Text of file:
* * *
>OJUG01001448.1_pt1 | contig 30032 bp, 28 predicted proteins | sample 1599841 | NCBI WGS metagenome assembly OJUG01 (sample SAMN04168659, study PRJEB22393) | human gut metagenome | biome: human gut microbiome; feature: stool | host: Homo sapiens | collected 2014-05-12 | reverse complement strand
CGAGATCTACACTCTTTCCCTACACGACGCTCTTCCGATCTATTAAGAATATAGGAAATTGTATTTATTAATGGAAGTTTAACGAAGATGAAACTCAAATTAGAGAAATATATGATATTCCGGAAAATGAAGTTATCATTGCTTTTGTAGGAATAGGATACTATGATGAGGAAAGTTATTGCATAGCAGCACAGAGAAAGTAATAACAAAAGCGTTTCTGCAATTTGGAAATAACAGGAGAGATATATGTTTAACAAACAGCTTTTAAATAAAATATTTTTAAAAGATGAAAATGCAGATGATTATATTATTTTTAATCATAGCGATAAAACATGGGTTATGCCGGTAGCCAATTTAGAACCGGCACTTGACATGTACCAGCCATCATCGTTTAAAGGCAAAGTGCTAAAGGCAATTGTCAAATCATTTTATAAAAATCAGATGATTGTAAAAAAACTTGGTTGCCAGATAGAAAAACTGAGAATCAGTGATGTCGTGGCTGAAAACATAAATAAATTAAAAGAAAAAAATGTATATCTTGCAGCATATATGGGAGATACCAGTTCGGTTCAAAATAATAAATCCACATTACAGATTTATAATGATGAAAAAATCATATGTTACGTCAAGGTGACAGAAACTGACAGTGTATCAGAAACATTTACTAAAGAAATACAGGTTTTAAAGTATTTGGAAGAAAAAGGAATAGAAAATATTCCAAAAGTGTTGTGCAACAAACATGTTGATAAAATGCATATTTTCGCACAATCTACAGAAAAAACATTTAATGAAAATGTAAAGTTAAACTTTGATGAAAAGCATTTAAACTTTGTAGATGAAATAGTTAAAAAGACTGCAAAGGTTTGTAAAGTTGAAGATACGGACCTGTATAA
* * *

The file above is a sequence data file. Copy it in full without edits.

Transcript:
>OJUG01001448.1_pt1 | contig 30032 bp, 28 predicted proteins | sample 1599841 | NCBI WGS metagenome assembly OJUG01 (sample SAMN04168659, study PRJEB22393) | human gut metagenome | biome: human gut microbiome; feature: stool | host: Homo sapiens | collected 2014-05-12 | reverse complement strand
CGAGATCTACACTCTTTCCCTACACGACGCTCTTCCGATCTATTAAGAATATAGGAAATTGTATTTATTAATGGAAGTTTAACGAAGATGAAACTCAAATTAGAGAAATATATGATATTCCGGAAAATGAAGTTATCATTGCTTTTGTAGGAATAGGATACTATGATGAGGAAAGTTATTGCATAGCAGCACAGAGAAAGTAATAACAAAAGCGTTTCTGCAATTTGGAAATAACAGGAGAGATATATGTTTAACAAACAGCTTTTAAATAAAATATTTTTAAAAGATGAAAATGCAGATGATTATATTATTTTTAATCATAGCGATAAAACATGGGTTATGCCGGTAGCCAATTTAGAACCGGCACTTGACATGTACCAGCCATCATCGTTTAAAGGCAAAGTGCTAAAGGCAATTGTCAAATCATTTTATAAAAATCAGATGATTGTAAAAAAACTTGGTTGCCAGATAGAAAAACTGAGAATCAGTGATGTCGTGGCTGAAAACATAAATAAATTAAAAGAAAAAAATGTATATCTTGCAGCATATATGGGAGATACCAGTTCGGTTCAAAATAATAAATCCACATTACAGATTTATAATGATGAAAAAATCATATGTTACGTCAAGGTGACAGAAACTGACAGTGTATCAGAAACATTTACTAAAGAAATACAGGTTTTAAAGTATTTGGAAGAAAAAGGAATAGAAAATATTCCAAAAGTGTTGTGCAACAAACATGTTGATAAAATGCATATTTTCGCACAATCTACAGAAAAAACATTTAATGAAAATGTAAAGTTAAACTTTGATGAAAAGCATTTAAACTTTGTAGATGAAATAGTTAAAAAGACTGCAAAGGTTTGTAAAGTTGAAGATACGGACCTGTATAA